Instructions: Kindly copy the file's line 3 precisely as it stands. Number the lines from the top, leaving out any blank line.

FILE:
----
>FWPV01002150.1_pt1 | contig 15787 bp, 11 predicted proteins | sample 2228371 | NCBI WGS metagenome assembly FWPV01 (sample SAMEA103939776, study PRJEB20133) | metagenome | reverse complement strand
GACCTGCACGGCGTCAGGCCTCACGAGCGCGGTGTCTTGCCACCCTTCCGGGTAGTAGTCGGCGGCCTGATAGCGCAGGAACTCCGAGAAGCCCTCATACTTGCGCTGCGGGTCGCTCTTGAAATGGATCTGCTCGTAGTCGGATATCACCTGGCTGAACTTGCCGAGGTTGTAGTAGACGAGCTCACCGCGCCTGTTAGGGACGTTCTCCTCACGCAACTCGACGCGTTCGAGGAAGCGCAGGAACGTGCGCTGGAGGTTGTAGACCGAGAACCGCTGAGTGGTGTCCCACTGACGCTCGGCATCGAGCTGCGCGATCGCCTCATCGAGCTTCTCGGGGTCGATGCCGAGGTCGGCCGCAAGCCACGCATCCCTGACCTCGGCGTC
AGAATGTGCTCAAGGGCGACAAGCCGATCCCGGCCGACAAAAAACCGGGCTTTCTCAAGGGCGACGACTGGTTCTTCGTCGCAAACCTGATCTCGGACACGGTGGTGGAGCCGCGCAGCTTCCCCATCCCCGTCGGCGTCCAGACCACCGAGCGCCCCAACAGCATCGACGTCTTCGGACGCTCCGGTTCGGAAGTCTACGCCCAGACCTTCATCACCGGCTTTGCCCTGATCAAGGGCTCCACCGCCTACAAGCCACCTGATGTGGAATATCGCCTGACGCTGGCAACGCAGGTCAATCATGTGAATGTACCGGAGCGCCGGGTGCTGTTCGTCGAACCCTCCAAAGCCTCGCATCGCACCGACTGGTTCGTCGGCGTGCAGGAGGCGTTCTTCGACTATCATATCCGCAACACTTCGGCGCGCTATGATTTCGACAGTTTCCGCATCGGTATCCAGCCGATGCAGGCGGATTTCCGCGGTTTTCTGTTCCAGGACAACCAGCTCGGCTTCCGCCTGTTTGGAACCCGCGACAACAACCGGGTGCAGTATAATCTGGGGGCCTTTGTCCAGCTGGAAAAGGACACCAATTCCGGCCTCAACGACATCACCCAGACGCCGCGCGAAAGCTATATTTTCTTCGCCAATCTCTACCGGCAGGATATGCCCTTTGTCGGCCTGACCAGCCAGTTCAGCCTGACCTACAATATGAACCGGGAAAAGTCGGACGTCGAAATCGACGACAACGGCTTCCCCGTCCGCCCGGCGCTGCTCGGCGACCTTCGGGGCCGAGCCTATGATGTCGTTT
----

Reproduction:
AGAATGTGCTCAAGGGCGACAAGCCGATCCCGGCCGACAAAAAACCGGGCTTTCTCAAGGGCGACGACTGGTTCTTCGTCGCAAACCTGATCTCGGACACGGTGGTGGAGCCGCGCAGCTTCCCCATCCCCGTCGGCGTCCAGACCACCGAGCGCCCCAACAGCATCGACGTCTTCGGACGCTCCGGTTCGGAAGTCTACGCCCAGACCTTCATCACCGGCTTTGCCCTGATCAAGGGCTCCACCGCCTACAAGCCACCTGATGTGGAATATCGCCTGACGCTGGCAACGCAGGTCAATCATGTGAATGTACCGGAGCGCCGGGTGCTGTTCGTCGAACCCTCCAAAGCCTCGCATCGCACCGACTGGTTCGTCGGCGTGCAGGAGGCGTTCTTCGACTATCATATCCGCAACACTTCGGCGCGCTATGATTTCGACAGTTTCCGCATCGGTATCCAGCCGATGCAGGCGGATTTCCGCGGTTTTCTGTTCCAGGACAACCAGCTCGGCTTCCGCCTGTTTGGAACCCGCGACAACAACCGGGTGCAGTATAATCTGGGGGCCTTTGTCCAGCTGGAAAAGGACACCAATTCCGGCCTCAACGACATCACCCAGACGCCGCGCGAAAGCTATATTTTCTTCGCCAATCTCTACCGGCAGGATATGCCCTTTGTCGGCCTGACCAGCCAGTTCAGCCTGACCTACAATATGAACCGGGAAAAGTCGGACGTCGAAATCGACGACAACGGCTTCCCCGTCCGCCCGGCGCTGCTCGGCGACCTTCGGGGCCGAGCCTATGATGTCGTTT